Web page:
The spatial strategy of the NDF seeks to focus growth focused urban centres with the homes, jobs and services available.  This has impacts in relation to infrastructure capacity and implications on future investment and funding streams.  The focus away from rural communities may have implications on access to services in such areas.



The NDF is identifies “Priority Areas” for large scale renewable energy developments. These include extensive areas for both wind and solar across Carmarthenshire.  Large scale developments are those which are classed as Developments of National Significance and are determined by Welsh Ministers. Large scale energy developments are defined in the framework as:

•             All on-shore wind generation over 10MW

•             Other renewable energy generation sites with generating power between 10MW and 350MW

It proposes that large scale solar and wind generation will be favoured in the priority areas. Areas not within the Priority Areas will not carry explicit Welsh Government support for large scale developments and proposals will be determined on their individual merits.


Economic Activity

The attached response seeks to highlight potential concerns arising from the strategic approach on growth in the main centres.  In seeking to direct growth and development (residential and commercial) to Swansea Bay and Llanelli the significance of other areas including Cross Hands will be affected. With concerns that future WG funding priorities will be aligned to the NDF.  This will limit other key town’s ability to attract funding support.



7.    Next Steps

The consultation on the Draft NDF closes on the 1st November 2019 with the NDF scheduled for adoption in September 2020.  It is proposed that the consultation response be submitted by the 1st November deadline with the proviso that Council endorsement of the response will be at Council meeting on the 13th November 2019.


The appended report sets out the proposed response of the Council to the consultation on the Draft NDF.  It incorporates comments across a range of service areas reflecting the strategic importance and implications.









I confirm that other than those implications which have been agreed with the appropriate Directors / Heads of Service and are referred to in detail below, there are no other implications associated with this report :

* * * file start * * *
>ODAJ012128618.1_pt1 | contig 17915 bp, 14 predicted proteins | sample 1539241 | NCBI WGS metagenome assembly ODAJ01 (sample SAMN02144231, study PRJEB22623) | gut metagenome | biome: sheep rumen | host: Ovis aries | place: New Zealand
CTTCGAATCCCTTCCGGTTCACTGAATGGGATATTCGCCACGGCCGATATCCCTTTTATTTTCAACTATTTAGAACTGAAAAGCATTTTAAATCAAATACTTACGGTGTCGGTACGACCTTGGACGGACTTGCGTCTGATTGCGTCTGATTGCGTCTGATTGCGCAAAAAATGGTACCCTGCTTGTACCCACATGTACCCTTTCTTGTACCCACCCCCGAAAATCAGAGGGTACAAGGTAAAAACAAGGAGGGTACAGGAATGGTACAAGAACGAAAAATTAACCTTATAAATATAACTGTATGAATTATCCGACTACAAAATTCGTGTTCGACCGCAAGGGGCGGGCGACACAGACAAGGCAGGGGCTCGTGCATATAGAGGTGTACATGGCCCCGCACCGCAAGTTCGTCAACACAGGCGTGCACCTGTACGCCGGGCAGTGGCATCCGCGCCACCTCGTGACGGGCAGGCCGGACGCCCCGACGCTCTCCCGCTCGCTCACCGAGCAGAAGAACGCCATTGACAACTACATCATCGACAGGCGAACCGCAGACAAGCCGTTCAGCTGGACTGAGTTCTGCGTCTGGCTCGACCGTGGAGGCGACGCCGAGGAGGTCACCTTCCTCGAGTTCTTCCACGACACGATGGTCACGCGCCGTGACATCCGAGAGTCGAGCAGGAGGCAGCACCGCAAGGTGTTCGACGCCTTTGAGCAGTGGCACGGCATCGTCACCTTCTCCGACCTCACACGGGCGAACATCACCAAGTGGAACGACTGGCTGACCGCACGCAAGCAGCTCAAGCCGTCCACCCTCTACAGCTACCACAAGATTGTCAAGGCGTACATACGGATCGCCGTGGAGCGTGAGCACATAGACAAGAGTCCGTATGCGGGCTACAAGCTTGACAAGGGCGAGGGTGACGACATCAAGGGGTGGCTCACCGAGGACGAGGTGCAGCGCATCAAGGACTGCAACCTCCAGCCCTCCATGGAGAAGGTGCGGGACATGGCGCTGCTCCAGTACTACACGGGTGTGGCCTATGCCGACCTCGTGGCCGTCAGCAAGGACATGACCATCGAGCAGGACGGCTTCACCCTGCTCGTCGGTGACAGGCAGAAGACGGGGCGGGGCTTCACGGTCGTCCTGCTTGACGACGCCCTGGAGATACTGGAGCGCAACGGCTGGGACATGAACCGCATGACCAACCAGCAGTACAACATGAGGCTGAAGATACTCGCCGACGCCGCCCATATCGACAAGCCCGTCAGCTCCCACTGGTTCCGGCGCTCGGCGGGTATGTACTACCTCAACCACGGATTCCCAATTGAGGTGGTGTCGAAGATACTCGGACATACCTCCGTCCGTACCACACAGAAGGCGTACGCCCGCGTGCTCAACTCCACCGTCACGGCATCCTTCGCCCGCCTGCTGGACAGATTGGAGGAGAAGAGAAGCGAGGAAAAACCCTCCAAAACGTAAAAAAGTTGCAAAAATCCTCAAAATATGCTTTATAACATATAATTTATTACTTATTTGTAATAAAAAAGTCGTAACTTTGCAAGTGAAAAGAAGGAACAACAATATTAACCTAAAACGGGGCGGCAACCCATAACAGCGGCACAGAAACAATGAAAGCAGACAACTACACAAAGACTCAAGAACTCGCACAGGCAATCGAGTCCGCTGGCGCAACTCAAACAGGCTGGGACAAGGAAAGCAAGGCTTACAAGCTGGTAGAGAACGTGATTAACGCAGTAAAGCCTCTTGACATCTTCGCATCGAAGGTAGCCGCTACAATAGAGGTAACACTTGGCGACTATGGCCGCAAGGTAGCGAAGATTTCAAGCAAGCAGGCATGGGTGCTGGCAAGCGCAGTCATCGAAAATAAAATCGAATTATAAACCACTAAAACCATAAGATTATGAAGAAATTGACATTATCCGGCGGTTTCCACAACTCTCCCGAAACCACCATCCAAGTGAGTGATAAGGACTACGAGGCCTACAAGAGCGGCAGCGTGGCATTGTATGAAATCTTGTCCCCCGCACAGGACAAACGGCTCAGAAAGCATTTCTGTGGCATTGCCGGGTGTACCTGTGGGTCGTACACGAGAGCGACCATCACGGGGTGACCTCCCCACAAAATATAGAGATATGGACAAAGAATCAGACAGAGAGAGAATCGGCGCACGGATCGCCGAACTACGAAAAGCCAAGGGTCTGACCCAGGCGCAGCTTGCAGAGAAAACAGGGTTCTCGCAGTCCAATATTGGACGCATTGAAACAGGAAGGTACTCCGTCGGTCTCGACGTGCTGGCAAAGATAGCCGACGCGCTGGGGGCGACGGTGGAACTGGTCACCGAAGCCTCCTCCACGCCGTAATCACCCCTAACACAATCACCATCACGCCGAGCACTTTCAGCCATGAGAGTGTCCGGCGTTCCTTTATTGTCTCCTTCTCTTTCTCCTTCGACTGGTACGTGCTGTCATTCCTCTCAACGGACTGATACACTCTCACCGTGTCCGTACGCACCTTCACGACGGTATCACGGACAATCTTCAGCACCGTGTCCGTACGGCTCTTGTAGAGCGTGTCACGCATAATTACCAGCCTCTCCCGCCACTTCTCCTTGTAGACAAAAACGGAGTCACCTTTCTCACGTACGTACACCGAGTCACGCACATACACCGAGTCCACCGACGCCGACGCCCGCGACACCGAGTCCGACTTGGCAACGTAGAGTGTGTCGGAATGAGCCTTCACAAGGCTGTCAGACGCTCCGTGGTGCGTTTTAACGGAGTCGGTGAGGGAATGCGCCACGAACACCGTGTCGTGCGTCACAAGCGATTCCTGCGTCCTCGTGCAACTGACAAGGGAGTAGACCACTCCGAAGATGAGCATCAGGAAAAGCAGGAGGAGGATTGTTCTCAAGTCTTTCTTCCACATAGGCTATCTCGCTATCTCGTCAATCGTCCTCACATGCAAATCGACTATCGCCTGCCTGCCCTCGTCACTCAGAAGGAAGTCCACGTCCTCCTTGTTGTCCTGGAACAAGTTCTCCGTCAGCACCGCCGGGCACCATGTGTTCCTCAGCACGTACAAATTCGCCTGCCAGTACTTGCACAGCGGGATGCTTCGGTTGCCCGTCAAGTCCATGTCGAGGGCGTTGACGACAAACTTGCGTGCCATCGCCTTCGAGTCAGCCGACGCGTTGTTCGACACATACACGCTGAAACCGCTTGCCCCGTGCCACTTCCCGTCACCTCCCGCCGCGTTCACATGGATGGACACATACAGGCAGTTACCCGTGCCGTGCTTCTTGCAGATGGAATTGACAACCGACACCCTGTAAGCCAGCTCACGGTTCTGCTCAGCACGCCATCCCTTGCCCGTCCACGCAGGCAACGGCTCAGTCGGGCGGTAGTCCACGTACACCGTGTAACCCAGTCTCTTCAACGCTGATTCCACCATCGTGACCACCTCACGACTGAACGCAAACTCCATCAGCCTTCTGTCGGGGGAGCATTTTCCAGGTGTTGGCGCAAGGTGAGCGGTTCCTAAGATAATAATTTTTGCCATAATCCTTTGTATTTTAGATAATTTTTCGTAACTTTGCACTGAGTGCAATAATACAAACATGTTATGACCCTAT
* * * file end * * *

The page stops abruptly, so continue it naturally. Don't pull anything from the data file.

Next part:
Signed:   L Quelch                                                                Head of Planning                           


Policy, Crime & Disorder and Equalities





Risk Management Issues

Staffing Implications

Physical Assets 








1. Policy, Crime & Disorder and Equalities

The NDF has been prepared in accordance with the provisions of the Well Being of Future Generations Act 2015 and embeds the 5 ways of working (long-term thinking, prevention, collaboration, integration and involvement), within the strategic thinking and policy development has informed, influenced and shaped the NDF. The implications in relation to Council policy are drawn out in the attached report.


 2. Legal 

The consultation document reflects the provisions of the Planning (Wales) Act 2015 and reflects the Positive Planning Agenda.

It also integrates requirements arising from the Environment (Wales) Act 2015 and the Well Being of Future Generations Act 2015.








I confirm that the appropriate consultations have taken in place and the outcomes are as detailed below


Signed:    L Quelch                                                              Head of Planning                                  



1. Scrutiny Committee



2.Local Member(s) 

The report details the consultation undertaken by the Welsh Government which is open to full public consultation.


3.Community / Town Council

The report details the consultation undertaken by the Welsh Government which is open to full public consultation.


4.Relevant Partners 

The report details the consultation undertaken by the Welsh Government which is open to full public consultation.


5.Staff Side Representatives and other Organisations 

Internal contributions have been sought in formulating the response to the consultation set out in this report.

Section 100D Local Government Act, 1972 – Access to Information

List of Background Papers used in the preparation of this report:



Title of Document

File Ref No.

Locations that the papers are available for public inspection


Draft National Development Framework


Consultation Document - Draft National Development Framework


Supporting Documents - Draft National Development Framework